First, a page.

LADAKH FESTIVAL DATES
One of the prime reasons of travelers coming to Ladakh from far off places is its festivals. The region festivals are celebrated as an indispensable tenet of their religion. The Galas are celebrated with vibrant zeal and zest exhibiting the great faith they have in their religion. The rich cultural heritage of the province can also be witnessed very well during these galas. Many Malas are celebrated in the region and all these fiestas are celebrated according to the Tibetan Lunar Calendar, hence the dates vary each year. Galas are celebrated throughout the year. It should be noted that the timings of the many galas, particularly in the province, have been altered in the last decade or two, with some of the more accessible monasteries in the Indus Valley rescheduling their Galas to attract income from tourism.
LADAKH NEW YEAR FESTIVAL
New Year Ladakh festival is one of the most vibrant fiestas celebrated in Region. Four weeks after the New Year Commemoration, there is a smaller Prayer Fiesta, unsurpassed in splendor. For two hours an immense Tankha hangs down from the dizzy heights above over one side of the palace. Considered to be the largest in the world, it takes 50 months to carry it to its place and unfold it. Made of fine heavy silk, it is embroidered with the figures of the gods in bright colors, and while it hangs, a gay procession moves around it, while the monks, masked and robed perform dances gyrating slowly to the roll of drums.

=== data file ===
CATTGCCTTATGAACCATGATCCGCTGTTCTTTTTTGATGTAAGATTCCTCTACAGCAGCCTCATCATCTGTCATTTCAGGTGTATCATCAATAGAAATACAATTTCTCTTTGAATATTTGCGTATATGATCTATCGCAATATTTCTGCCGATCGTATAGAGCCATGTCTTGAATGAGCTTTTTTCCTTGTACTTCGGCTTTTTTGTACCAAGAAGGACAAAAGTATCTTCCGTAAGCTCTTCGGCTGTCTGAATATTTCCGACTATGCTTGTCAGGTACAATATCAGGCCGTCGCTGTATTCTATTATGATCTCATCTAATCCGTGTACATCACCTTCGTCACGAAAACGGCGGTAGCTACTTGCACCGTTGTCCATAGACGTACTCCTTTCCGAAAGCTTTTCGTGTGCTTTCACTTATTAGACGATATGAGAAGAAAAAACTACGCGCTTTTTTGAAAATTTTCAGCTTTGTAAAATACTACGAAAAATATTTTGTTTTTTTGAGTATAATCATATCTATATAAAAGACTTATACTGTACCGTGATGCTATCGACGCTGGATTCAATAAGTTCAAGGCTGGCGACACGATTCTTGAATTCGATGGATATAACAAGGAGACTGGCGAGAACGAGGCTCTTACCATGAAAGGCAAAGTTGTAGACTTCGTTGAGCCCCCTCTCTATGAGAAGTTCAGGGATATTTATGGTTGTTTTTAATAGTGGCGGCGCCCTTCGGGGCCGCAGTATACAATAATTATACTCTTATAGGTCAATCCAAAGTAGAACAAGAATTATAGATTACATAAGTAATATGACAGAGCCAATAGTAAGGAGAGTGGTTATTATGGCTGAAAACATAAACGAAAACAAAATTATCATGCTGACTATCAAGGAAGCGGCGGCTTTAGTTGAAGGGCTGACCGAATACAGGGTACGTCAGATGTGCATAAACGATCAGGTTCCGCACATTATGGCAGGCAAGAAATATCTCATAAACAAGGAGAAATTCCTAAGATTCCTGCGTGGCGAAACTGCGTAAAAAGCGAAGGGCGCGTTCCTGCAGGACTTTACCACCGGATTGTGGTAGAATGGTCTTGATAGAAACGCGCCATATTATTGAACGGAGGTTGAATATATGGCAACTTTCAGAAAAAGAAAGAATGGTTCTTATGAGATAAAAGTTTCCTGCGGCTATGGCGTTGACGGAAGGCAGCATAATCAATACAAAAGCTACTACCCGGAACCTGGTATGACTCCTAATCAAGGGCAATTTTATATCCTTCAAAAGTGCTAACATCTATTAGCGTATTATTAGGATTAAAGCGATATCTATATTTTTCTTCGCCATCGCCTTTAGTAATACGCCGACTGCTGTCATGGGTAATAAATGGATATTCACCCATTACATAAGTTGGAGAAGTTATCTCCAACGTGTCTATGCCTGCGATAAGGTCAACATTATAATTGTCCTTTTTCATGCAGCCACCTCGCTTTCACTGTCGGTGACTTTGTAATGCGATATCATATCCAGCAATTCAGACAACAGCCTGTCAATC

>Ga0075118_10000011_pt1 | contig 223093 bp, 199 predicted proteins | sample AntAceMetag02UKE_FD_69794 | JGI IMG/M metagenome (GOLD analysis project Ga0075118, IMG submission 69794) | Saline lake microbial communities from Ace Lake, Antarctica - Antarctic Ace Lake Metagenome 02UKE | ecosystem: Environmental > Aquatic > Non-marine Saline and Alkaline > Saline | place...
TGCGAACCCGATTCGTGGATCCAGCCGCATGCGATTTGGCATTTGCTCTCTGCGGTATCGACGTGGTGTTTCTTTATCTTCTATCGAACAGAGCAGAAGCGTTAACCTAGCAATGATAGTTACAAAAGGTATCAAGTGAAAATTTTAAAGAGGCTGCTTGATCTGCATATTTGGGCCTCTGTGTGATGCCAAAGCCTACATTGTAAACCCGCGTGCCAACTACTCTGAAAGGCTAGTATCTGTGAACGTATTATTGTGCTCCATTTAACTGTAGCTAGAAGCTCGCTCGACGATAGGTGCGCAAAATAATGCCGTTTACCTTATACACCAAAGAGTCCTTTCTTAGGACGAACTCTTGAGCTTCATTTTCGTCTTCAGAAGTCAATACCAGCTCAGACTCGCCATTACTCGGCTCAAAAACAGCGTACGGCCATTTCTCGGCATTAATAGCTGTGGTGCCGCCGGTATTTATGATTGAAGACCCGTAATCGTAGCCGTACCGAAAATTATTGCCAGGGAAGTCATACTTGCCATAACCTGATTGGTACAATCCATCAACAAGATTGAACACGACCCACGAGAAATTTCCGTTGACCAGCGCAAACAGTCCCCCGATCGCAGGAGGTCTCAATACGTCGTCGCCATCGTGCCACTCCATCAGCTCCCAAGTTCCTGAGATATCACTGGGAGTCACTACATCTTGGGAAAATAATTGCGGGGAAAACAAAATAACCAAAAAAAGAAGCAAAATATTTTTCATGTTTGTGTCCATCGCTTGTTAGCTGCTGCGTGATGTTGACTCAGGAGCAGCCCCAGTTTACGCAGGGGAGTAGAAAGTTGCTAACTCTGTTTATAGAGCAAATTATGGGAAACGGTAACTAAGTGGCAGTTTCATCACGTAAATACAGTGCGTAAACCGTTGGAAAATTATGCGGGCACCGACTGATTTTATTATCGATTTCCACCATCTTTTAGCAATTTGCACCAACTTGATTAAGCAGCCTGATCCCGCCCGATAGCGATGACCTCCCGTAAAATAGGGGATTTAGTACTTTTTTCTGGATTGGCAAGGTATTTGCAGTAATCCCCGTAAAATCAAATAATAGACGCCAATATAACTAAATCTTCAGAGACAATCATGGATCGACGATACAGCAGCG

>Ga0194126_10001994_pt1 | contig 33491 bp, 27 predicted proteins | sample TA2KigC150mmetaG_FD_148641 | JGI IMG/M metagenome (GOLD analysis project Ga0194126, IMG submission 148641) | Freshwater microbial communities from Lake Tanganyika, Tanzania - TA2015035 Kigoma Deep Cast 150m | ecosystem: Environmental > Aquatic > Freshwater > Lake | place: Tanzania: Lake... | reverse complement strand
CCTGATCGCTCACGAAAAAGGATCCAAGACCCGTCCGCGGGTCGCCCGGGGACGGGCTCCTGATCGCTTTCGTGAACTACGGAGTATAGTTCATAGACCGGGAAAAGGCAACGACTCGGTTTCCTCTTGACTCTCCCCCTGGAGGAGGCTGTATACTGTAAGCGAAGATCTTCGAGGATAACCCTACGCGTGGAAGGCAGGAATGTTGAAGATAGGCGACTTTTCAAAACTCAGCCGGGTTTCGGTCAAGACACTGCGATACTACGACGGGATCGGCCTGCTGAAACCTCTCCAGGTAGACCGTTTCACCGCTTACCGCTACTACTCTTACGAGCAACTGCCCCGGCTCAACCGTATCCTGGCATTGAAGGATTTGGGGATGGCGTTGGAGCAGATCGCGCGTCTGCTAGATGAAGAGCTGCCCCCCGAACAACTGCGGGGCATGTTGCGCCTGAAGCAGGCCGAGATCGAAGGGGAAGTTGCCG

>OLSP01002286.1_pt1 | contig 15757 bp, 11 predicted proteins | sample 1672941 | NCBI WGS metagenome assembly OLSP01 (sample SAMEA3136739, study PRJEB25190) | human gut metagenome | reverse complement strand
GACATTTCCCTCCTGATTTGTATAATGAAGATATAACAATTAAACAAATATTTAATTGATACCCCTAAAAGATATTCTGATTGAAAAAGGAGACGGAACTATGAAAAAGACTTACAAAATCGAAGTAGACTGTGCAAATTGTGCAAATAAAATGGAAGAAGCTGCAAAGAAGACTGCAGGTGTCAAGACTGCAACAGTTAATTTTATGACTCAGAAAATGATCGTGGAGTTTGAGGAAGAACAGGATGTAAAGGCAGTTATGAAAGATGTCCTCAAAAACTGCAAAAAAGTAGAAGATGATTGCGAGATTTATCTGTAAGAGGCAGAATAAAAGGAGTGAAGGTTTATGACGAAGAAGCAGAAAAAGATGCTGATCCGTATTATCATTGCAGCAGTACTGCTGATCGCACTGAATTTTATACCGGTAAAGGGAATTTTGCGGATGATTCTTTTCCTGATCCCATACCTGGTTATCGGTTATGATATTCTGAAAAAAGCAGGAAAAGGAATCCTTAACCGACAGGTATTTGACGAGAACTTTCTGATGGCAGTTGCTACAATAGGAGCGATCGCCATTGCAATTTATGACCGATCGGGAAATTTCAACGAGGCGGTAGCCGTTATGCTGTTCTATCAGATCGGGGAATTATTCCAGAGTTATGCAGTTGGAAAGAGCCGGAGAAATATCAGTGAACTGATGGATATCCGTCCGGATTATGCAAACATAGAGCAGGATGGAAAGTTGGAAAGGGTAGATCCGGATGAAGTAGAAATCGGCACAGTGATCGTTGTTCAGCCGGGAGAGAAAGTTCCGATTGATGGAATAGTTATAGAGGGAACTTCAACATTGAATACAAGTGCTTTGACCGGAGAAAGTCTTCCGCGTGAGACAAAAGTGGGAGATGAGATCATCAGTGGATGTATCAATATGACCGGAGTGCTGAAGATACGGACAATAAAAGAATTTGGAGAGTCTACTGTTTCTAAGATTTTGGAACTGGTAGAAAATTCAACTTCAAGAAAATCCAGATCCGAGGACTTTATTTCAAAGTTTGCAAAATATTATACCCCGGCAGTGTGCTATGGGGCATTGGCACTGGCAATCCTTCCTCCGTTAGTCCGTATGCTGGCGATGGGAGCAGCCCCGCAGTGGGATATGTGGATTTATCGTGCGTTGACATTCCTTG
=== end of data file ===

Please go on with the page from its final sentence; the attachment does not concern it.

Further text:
Losar is another important festivalof the region. Inordinately fond of music, dance and play, religious ceremonies, too, for the Ladakhis consist of music, dramas and masked dances, bringing to them a mystical experience. Besides the plays, there is folk dancing to the accompaniment of flutes, clarionets, cymbals and drums. Though performed for Buddhists, the Bedas, other Men who are hired as dancers and musicians are all Muslims or converts to Islam.
(Mid-Jun–early Jul) A famous Buddhist cham (masked dance) Galas, the Hemis festival commemorates Padmasambhava’sbirthday. It’s on the 10th day of the 6th month of the Tibetan calendar the famous fair at Hemis is replete with masked dances much eating and drinking. According to Ladakhi, mythology, a snake represents jealousy; a bird is the symbol of lust and a pig of ignorance.Hemis is one of the most important Galas celebrated in Region.
(Feb-early Mar)It is the annual prayer fiesta. This is a Buddhist New Year Festival. A huge wooden mast which is decorated with garlands and other religious symbols is placed outside Leh. Effigies representing evil spirits of the old year are burnt or cast into the desert.
MATHO NAGRANG FESTIVAL
(February/March) During the MathoNagrang festival pair of monk-oracles performs daring physical challenges while effectively blindfolded by mop wigs, ‘seeing’ only through the fearsome ‘eyes’ painted on their chests. They also engage in ritual acts of self-mutilation and make predictions for the coming year.
(May/Jun) In this Ladakhfestival Buddha’s birth, enlightenment and attainment ofNirvana (earthly release) all are celebrated. On the Hindu calendar it is referred to as Wesak, while Tibetans refer to the date as the SakaDawa. The galas are celebrated during full moon, but since the people of the region keep different calendars, the galas do not necessarily coincide with the same full moon.
are celebrated with tremendous religious fervor and most of the fiestas feature masked dances celebrating the triumph of good over evil. The galas are a treat to watch and anyone traveling to region must not miss the opportunity of witnessing the charm of a fiesta.